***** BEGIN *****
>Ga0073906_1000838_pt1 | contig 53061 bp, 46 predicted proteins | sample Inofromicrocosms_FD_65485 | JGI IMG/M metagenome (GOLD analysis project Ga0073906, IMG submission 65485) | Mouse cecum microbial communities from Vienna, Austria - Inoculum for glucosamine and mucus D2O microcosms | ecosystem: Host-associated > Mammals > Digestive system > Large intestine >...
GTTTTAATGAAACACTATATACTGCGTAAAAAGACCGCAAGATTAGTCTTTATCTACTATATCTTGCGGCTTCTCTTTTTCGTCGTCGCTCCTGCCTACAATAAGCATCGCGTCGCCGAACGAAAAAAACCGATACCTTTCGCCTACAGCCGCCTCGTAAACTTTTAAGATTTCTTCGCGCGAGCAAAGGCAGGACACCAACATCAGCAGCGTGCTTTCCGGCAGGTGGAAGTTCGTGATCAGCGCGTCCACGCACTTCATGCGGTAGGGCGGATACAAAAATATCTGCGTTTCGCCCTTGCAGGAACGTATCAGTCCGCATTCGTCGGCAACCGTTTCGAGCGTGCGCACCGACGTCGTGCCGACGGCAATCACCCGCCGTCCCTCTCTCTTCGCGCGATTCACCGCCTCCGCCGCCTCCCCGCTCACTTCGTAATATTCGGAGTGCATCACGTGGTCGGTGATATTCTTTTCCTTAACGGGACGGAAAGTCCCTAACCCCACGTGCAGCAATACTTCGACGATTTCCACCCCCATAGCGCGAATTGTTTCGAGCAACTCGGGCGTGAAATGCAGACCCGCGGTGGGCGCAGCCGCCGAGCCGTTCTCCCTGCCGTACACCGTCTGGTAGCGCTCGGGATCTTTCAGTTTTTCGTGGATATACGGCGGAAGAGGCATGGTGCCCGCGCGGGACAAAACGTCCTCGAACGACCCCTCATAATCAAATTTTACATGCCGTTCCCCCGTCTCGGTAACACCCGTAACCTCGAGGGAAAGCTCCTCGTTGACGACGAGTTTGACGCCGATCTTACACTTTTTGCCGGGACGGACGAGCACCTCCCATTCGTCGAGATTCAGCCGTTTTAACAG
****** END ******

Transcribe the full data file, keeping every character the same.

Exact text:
>Ga0073906_1000838_pt1 | contig 53061 bp, 46 predicted proteins | sample Inofromicrocosms_FD_65485 | JGI IMG/M metagenome (GOLD analysis project Ga0073906, IMG submission 65485) | Mouse cecum microbial communities from Vienna, Austria - Inoculum for glucosamine and mucus D2O microcosms | ecosystem: Host-associated > Mammals > Digestive system > Large intestine >...
GTTTTAATGAAACACTATATACTGCGTAAAAAGACCGCAAGATTAGTCTTTATCTACTATATCTTGCGGCTTCTCTTTTTCGTCGTCGCTCCTGCCTACAATAAGCATCGCGTCGCCGAACGAAAAAAACCGATACCTTTCGCCTACAGCCGCCTCGTAAACTTTTAAGATTTCTTCGCGCGAGCAAAGGCAGGACACCAACATCAGCAGCGTGCTTTCCGGCAGGTGGAAGTTCGTGATCAGCGCGTCCACGCACTTCATGCGGTAGGGCGGATACAAAAATATCTGCGTTTCGCCCTTGCAGGAACGTATCAGTCCGCATTCGTCGGCAACCGTTTCGAGCGTGCGCACCGACGTCGTGCCGACGGCAATCACCCGCCGTCCCTCTCTCTTCGCGCGATTCACCGCCTCCGCCGCCTCCCCGCTCACTTCGTAATATTCGGAGTGCATCACGTGGTCGGTGATATTCTTTTCCTTAACGGGACGGAAAGTCCCTAACCCCACGTGCAGCAATACTTCGACGATTTCCACCCCCATAGCGCGAATTGTTTCGAGCAACTCGGGCGTGAAATGCAGACCCGCGGTGGGCGCAGCCGCCGAGCCGTTCTCCCTGCCGTACACCGTCTGGTAGCGCTCGGGATCTTTCAGTTTTTCGTGGATATACGGCGGAAGAGGCATGGTGCCCGCGCGGGACAAAACGTCCTCGAACGACCCCTCATAATCAAATTTTACATGCCGTTCCCCCGTCTCGGTAACACCCGTAACCTCGAGGGAAAGCTCCTCGTTGACGACGAGTTTGACGCCGATCTTACACTTTTTGCCGGGACGGACGAGCACCTCCCATTCGTCGAGATTCAGCCGTTTTAACAG